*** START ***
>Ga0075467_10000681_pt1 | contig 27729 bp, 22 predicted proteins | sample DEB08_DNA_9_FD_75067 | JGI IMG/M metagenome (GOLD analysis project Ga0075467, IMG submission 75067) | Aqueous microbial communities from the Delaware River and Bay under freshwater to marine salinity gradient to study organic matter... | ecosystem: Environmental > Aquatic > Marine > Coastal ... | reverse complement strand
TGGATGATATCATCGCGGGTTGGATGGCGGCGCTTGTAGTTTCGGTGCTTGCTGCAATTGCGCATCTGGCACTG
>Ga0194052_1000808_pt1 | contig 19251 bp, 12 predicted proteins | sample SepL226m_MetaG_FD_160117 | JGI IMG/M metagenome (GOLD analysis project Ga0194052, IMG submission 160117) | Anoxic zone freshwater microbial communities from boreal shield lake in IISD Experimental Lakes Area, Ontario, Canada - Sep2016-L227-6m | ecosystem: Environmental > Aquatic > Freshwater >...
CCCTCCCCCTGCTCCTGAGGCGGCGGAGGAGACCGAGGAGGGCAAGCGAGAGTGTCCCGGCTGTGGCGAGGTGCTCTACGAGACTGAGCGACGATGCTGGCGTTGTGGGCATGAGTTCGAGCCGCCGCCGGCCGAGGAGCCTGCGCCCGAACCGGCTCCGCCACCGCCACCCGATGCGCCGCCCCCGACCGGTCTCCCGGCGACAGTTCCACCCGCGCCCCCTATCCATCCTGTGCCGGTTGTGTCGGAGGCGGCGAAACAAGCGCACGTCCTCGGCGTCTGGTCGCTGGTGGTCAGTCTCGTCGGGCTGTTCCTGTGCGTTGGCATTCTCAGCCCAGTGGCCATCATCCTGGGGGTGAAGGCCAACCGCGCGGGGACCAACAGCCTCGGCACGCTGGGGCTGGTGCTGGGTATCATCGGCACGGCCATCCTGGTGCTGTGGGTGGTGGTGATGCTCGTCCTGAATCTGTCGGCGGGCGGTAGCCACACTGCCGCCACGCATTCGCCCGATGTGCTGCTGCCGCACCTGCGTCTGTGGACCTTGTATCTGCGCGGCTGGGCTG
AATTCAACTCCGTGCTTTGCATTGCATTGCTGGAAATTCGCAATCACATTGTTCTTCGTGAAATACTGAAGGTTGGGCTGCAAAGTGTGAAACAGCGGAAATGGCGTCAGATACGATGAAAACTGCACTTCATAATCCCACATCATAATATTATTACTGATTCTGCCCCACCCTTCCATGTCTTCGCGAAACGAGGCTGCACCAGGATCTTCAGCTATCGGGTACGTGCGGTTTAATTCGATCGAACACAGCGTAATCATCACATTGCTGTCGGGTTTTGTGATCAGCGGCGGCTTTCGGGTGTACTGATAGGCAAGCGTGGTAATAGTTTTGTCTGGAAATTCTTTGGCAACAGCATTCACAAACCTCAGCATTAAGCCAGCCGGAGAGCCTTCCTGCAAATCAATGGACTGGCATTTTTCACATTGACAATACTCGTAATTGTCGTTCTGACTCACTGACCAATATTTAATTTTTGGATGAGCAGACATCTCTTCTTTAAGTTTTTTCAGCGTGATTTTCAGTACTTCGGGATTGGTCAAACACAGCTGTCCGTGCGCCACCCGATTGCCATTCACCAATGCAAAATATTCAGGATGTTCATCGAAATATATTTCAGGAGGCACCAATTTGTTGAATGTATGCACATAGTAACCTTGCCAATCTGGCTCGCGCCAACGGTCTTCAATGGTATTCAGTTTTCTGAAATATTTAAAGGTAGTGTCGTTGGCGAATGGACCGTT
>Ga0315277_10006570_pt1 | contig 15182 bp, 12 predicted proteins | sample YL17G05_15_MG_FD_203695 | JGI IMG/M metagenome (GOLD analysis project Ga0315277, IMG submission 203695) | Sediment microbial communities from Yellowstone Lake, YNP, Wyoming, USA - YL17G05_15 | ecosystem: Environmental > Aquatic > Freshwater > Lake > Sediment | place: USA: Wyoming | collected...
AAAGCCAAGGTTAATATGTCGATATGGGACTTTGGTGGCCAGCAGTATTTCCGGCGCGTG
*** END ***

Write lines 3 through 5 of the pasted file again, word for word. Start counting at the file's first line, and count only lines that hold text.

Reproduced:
>Ga0194052_1000808_pt1 | contig 19251 bp, 12 predicted proteins | sample SepL226m_MetaG_FD_160117 | JGI IMG/M metagenome (GOLD analysis project Ga0194052, IMG submission 160117) | Anoxic zone freshwater microbial communities from boreal shield lake in IISD Experimental Lakes Area, Ontario, Canada - Sep2016-L227-6m | ecosystem: Environmental > Aquatic > Freshwater >...
CCCTCCCCCTGCTCCTGAGGCGGCGGAGGAGACCGAGGAGGGCAAGCGAGAGTGTCCCGGCTGTGGCGAGGTGCTCTACGAGACTGAGCGACGATGCTGGCGTTGTGGGCATGAGTTCGAGCCGCCGCCGGCCGAGGAGCCTGCGCCCGAACCGGCTCCGCCACCGCCACCCGATGCGCCGCCCCCGACCGGTCTCCCGGCGACAGTTCCACCCGCGCCCCCTATCCATCCTGTGCCGGTTGTGTCGGAGGCGGCGAAACAAGCGCACGTCCTCGGCGTCTGGTCGCTGGTGGTCAGTCTCGTCGGGCTGTTCCTGTGCGTTGGCATTCTCAGCCCAGTGGCCATCATCCTGGGGGTGAAGGCCAACCGCGCGGGGACCAACAGCCTCGGCACGCTGGGGCTGGTGCTGGGTATCATCGGCACGGCCATCCTGGTGCTGTGGGTGGTGGTGATGCTCGTCCTGAATCTGTCGGCGGGCGGTAGCCACACTGCCGCCACGCATTCGCCCGATGTGCTGCTGCCGCACCTGCGTCTGTGGACCTTGTATCTGCGCGGCTGGGCTG
AATTCAACTCCGTGCTTTGCATTGCATTGCTGGAAATTCGCAATCACATTGTTCTTCGTGAAATACTGAAGGTTGGGCTGCAAAGTGTGAAACAGCGGAAATGGCGTCAGATACGATGAAAACTGCACTTCATAATCCCACATCATAATATTATTACTGATTCTGCCCCACCCTTCCATGTCTTCGCGAAACGAGGCTGCACCAGGATCTTCAGCTATCGGGTACGTGCGGTTTAATTCGATCGAACACAGCGTAATCATCACATTGCTGTCGGGTTTTGTGATCAGCGGCGGCTTTCGGGTGTACTGATAGGCAAGCGTGGTAATAGTTTTGTCTGGAAATTCTTTGGCAACAGCATTCACAAACCTCAGCATTAAGCCAGCCGGAGAGCCTTCCTGCAAATCAATGGACTGGCATTTTTCACATTGACAATACTCGTAATTGTCGTTCTGACTCACTGACCAATATTTAATTTTTGGATGAGCAGACATCTCTTCTTTAAGTTTTTTCAGCGTGATTTTCAGTACTTCGGGATTGGTCAAACACAGCTGTCCGTGCGCCACCCGATTGCCATTCACCAATGCAAAATATTCAGGATGTTCATCGAAATATATTTCAGGAGGCACCAATTTGTTGAATGTATGCACATAGTAACCTTGCCAATCTGGCTCGCGCCAACGGTCTTCAATGGTATTCAGTTTTCTGAAATATTTAAAGGTAGTGTCGTTGGCGAATGGACCGTT